My idea is that we focus on tea because tea is a large market. Even people who are not interested in Japan are interested in tea. If they are interested in tea, maybe they would be interested in Japanese tea. So my customers are tea lovers around the world. Many of them are specifically Japanese tea lovers, but they are not necessarily interested in Japan. The market is bigger, but there’s overlap between the Japanese-lovers market and the tea market. The bigger the global tea industry becomes, the more tea enthusiasts become interested in Japanese tea. Because only 3% of Japanese tea is exported from Japan, 97% of Japanese tea stays in Japan. It means there is a much room for growth.
In America or in Europe, the idea of buying from a small farm is very romantic. I was in Seattle last week and there was “Wholefoods”, a big supermarket chain in the US specifically for organic products. There was a box of Chocolate for $10, but I went to the drug store next 2 minutes away, it was $5! Exactly the same one, but the people who go to Wholefoods like high quality, organic, small local farms. So we say we can help you if you want to buy directly from Mr. xx with their stories.
We also want you to be able to have special teas like asamushi-cha (light steamed tea) or fukamushi-cha (deep steamed tea). There are a lot of repeat customers. The most expensive tea sells better because we can’t get it in America. So there are a lot of things that we can do to grow.
What got me interested in Japan
Originally I was not interested in Japan at all, but I was surrounded by lots of Japanese Americans growing up in Hawaii. So when I came to Japan for the first time, it wasn’t so foreign. Things like you take off your shoes in the house. I don’t know why, but we all have kadomatsu (traditional Japanese decoration of the New Year placed in pairs in front of homes) on New Year’s Day in my Chinese family. I think because every store in Hawaii, supermarket, drugstore, they all sell kadomatsu. So my family always bought it and put it by the door.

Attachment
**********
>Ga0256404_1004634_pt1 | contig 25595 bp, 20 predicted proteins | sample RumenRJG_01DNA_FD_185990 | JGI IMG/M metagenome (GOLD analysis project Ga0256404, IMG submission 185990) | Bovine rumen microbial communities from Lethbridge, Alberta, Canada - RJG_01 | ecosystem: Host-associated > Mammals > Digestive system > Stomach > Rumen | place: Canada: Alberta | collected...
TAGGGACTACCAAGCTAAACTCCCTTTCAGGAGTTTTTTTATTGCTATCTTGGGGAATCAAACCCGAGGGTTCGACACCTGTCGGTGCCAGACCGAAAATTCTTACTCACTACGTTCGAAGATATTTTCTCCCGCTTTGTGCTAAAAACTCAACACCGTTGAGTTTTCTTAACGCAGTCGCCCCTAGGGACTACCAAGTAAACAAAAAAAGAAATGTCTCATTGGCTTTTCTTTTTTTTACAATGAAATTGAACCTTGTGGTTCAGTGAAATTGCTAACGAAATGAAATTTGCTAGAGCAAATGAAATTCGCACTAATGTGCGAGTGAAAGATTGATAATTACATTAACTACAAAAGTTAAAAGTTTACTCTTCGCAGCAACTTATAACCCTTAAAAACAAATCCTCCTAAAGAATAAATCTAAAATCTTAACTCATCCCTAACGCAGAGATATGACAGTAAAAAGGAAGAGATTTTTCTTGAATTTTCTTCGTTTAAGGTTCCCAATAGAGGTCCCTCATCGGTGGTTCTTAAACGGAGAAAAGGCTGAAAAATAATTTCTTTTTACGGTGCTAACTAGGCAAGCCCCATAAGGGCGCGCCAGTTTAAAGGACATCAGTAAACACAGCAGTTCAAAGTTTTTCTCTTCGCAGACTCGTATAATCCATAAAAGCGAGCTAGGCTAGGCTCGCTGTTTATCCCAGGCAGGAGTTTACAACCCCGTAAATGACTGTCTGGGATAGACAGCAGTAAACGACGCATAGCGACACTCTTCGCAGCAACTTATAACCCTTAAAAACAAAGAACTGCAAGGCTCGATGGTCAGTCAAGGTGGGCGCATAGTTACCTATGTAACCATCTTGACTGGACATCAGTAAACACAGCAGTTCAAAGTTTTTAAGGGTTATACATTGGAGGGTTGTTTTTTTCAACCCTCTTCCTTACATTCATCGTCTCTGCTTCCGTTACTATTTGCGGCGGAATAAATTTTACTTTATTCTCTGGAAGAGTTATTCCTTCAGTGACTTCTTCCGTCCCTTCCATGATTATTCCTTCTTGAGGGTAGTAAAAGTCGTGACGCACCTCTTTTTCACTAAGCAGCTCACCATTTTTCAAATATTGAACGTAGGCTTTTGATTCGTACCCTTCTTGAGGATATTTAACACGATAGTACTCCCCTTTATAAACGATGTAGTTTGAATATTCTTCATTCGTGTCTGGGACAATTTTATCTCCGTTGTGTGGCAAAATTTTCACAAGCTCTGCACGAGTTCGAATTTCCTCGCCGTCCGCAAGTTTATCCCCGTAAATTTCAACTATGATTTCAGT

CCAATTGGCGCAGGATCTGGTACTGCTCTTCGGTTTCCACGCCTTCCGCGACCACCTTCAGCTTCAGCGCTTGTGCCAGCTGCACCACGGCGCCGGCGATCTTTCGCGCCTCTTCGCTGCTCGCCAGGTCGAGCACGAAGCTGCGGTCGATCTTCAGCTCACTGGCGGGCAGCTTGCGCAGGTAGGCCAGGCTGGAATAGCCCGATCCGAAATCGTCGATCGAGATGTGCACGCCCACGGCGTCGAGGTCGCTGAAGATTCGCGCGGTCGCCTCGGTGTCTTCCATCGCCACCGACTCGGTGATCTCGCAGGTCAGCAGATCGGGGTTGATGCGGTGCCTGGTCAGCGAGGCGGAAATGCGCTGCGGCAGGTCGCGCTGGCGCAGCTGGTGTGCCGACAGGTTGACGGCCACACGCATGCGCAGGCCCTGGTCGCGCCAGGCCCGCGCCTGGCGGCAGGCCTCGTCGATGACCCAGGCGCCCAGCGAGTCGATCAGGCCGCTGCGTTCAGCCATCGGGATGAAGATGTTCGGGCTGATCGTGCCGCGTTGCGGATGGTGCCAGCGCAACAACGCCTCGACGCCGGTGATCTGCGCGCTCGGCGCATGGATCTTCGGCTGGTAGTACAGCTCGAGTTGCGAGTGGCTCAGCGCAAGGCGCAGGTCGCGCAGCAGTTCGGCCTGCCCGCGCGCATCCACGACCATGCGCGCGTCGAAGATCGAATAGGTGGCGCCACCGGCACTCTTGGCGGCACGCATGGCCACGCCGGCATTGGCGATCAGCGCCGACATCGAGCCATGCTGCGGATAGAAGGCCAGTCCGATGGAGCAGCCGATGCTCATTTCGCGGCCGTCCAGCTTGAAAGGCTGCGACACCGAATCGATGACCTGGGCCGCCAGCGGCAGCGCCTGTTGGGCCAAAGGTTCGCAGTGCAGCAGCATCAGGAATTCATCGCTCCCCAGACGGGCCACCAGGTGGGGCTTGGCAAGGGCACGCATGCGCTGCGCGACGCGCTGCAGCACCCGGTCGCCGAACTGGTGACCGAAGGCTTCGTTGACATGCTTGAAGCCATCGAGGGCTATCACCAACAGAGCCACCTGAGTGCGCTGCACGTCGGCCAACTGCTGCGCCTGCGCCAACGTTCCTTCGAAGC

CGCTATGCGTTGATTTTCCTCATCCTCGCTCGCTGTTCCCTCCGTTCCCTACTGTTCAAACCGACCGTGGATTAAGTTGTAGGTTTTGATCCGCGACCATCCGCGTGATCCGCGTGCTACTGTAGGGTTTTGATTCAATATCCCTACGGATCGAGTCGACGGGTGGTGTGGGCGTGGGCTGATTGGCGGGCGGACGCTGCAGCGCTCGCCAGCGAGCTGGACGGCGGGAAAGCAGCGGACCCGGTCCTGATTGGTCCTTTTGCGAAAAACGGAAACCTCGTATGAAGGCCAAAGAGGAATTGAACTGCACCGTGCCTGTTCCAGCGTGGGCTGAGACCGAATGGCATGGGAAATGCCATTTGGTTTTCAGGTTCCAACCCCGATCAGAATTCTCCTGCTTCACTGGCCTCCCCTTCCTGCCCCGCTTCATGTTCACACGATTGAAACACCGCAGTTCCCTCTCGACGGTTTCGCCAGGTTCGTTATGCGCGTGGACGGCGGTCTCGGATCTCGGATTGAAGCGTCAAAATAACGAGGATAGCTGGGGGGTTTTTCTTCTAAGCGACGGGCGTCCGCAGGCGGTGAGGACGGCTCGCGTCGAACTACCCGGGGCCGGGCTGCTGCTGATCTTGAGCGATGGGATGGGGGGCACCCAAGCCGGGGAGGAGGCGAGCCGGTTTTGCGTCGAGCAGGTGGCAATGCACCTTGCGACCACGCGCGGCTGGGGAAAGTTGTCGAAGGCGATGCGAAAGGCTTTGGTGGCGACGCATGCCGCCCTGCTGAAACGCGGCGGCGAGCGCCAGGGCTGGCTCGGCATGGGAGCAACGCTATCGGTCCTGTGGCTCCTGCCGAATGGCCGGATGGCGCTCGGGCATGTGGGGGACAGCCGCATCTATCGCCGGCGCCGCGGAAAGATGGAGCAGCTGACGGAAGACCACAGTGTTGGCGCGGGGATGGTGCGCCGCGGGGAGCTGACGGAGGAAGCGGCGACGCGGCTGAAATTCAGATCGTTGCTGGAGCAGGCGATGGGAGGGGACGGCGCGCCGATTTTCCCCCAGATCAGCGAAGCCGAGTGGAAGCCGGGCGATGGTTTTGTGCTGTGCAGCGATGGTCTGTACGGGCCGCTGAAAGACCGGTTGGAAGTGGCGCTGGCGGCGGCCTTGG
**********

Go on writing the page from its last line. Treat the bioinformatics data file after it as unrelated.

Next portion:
My mother liked to cook tempura. And sushi. And shabu shabu. And nishime (simmered Japanese vegetable). So there are lots of Japanese influences in my history. But I mean there’s also American influence, there’s also a lot of Chinese influences.
What made me interested in Japan, what made me decide to focus on Japanese culture was literature. When I was a kid, I watched “Dragon Ball Z”, “The Super Dimension Fortress Macross“, “Star Blazers” (Uchuu Senkan Yamato)… all that’s in my past. But it doesn’t mean I want to make it my job, or move to Japan.